Of payroll taxes, bunching, and kink points
More than 65 percent of United States households pay more in payroll taxes than income taxes in a year. Yet, the vast majority of literature on the labor supply changes induced by taxation is derived from changes in income taxes, or an aggregation of payroll and income tax changes. With policymakers proposing payroll tax reform with a view to promote the solvency of Social Security and Medicare, there appears to be an urgent need to inform law makers and the research community on whether changes to payroll taxes alone impact labor supply. In his 2015 working paper, “Do Payroll Taxes in the United States Create Bunching at Kink Points?” David Powell (DP) is the first to explore labor supply responsiveness to U.S. payroll taxes.
DP makes use of a “kink” in labor earnings introduced by the 2009 enactment of Making Work Pay Tax Credit (MWPTC). MWPTC eliminated Social Security tax withholdings on individual labor earning of $6,451 or less, and couple earnings of $12,903 or less. Eliminating withholdings translates into a lower effective tax rate for income groups below this cutoff. However, past the earnings cutoff, marginal tax rates increase suddenly, creating a ”kink” in the marginal tax rate structure at the income cutoff. Theoretically, when a kink is introduced in earnings, households earning in the vicinity of the kink will tend to locate closer to it to take advantage of the taxation differential. This process of locating in the vicinity of a kink is referred to as bunching.
The MWPTC stayed in effect during half of 2009 and all of the 2010 tax year. It was replaced in 2011 by Payroll Tax Holiday (PTH), which also reduced Social Security taxes up to a larger earnings maximum of $106,800. DP also investigates the new kink at this income.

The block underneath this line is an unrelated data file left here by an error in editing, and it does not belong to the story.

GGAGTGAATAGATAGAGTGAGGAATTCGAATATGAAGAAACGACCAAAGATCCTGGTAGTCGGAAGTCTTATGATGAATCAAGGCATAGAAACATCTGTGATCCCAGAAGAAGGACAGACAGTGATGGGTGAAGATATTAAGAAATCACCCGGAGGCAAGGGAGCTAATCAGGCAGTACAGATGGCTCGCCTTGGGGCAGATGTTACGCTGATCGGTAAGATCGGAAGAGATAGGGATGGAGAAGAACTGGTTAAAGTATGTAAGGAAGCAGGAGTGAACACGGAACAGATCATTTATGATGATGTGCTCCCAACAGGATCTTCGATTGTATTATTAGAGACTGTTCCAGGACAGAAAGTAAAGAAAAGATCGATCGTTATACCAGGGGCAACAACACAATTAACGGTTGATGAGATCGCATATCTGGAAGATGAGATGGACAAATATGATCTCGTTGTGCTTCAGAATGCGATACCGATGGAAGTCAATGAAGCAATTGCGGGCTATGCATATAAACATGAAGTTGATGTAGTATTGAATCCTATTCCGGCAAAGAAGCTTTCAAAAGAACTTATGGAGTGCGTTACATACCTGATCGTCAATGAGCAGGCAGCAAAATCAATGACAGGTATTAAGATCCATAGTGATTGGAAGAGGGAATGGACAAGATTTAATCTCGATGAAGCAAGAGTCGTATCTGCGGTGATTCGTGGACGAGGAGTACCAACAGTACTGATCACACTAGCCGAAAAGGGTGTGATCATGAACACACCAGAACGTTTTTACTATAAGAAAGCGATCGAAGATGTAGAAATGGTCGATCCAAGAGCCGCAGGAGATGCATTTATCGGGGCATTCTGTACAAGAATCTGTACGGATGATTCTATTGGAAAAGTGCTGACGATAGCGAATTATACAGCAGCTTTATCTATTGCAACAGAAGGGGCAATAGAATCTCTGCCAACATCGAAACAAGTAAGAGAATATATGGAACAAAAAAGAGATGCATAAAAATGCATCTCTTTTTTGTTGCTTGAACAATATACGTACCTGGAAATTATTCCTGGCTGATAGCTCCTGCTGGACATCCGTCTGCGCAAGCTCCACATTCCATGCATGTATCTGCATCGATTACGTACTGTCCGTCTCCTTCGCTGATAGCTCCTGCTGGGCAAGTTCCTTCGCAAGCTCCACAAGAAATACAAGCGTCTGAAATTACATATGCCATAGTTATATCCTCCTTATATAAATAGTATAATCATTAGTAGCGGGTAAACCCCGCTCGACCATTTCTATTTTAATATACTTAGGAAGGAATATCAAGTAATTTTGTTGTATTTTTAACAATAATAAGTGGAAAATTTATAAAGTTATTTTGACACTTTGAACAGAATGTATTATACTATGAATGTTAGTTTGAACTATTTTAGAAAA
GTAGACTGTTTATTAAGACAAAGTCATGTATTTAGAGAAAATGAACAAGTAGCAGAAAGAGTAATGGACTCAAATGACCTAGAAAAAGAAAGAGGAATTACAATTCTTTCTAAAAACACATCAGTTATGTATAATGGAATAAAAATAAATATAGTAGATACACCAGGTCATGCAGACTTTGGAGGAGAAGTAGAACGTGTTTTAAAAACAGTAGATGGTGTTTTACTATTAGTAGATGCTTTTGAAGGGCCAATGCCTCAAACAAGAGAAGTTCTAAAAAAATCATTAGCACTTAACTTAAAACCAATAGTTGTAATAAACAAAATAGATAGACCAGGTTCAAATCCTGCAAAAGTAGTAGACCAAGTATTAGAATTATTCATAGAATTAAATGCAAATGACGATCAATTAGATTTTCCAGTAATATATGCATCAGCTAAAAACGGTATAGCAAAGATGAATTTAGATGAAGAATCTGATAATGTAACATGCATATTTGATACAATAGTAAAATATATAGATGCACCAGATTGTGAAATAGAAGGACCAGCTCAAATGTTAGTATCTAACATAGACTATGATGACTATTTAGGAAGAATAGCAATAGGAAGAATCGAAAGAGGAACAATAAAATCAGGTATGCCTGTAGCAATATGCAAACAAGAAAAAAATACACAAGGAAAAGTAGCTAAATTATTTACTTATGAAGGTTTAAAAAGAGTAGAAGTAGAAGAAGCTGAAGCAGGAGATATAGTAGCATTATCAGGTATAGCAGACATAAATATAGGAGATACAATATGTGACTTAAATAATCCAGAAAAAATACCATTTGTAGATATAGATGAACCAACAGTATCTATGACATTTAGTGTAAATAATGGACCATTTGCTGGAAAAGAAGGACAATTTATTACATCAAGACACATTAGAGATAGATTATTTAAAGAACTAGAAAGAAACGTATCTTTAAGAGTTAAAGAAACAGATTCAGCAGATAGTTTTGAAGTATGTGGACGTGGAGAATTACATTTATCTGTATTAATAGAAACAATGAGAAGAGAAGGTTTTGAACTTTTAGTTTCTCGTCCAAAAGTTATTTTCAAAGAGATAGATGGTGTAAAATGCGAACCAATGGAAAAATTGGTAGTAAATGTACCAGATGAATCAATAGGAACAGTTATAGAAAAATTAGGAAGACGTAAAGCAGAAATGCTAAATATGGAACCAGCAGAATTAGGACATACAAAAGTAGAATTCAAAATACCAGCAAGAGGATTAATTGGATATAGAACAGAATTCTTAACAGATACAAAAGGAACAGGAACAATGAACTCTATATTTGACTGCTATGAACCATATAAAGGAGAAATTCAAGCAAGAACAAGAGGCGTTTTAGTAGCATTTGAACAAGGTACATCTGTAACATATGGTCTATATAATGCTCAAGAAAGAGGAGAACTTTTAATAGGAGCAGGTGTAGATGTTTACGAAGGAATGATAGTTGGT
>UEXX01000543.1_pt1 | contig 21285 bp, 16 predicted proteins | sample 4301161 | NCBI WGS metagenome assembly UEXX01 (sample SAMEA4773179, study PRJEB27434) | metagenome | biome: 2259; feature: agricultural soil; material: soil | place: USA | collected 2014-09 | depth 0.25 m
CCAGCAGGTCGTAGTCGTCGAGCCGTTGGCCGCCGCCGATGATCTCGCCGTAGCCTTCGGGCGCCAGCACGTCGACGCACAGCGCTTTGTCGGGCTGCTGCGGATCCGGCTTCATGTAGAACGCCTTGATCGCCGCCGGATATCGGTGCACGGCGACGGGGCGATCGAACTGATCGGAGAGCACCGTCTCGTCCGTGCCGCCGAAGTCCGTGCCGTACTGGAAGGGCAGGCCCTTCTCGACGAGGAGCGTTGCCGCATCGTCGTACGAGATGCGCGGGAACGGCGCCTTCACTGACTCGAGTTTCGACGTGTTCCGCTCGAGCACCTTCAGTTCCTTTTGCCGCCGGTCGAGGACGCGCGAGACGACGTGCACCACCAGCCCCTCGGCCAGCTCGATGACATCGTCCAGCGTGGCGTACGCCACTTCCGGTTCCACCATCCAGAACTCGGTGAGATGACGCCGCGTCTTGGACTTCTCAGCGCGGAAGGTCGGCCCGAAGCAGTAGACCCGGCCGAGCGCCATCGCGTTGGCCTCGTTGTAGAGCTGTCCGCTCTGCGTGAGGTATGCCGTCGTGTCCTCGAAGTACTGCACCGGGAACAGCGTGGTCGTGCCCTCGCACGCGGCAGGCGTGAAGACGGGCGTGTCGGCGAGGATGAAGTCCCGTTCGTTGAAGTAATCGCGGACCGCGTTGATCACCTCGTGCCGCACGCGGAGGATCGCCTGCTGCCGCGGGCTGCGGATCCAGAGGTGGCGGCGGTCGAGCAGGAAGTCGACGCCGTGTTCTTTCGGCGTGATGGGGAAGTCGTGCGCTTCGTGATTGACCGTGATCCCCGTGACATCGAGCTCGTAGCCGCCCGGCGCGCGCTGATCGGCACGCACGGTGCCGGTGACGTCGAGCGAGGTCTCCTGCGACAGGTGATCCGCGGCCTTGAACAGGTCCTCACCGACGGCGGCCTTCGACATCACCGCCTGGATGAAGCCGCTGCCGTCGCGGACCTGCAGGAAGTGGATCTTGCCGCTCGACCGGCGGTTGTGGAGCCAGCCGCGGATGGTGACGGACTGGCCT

DB uses the Continuous Work History Sample (CWHS), including all individuals who were ages 25 to 55 years during the time period 2008 to 2011. In order to study the impact of the MWPTC, DB compares the density of the labor earnings distribution in 2009 relative to 2008, and 2010 relative to 2011. Changes in density around kink points in 2009 and 2010 would indicate bunching in response to the tax changes. He argues that 2011 effects should be larger since people had a longer time period—a full tax year—to adjust their labor supply responses. To analyze the effects of the PTH, he compares earnings density around the kink in 2011 to the density in 2009-2010.
Graphical analysis and numerical estimation shows that the MWPTC primarily affected people with self-employment income, with a consistent increase in 2009 and 2010 of people slightly above but within $800 of the kink, implying bunching. At the kink created for couples’ income, DB finds bunching on both sides of the kink and larger bunching effects in 2010 when the MWPTC effect was felt for a full tax year.
The PTH results in bunching below the maximum taxable income, for both people with and without self-employment income. DB asserts that this is a very policy-relevant outcome because it indicates how labor supply will respond to changes in the maximum or the maximum’s elimination.
DB’s estimate of labor supply responsiveness to changes in the tax rate is, however, smaller than estimates found in previous literature. And, as is the nature of analysis at kink points, estimates are very local and it is difficult to assert that similar effects will be found throughout the distribution of labor earnings. The policy changes investigated are also short run and may have had a smaller impact than longer lasting policy changes. However, they constitute the important first step in exploring the effect of payroll tax changes on labor supply, given the paucity of the existing literature.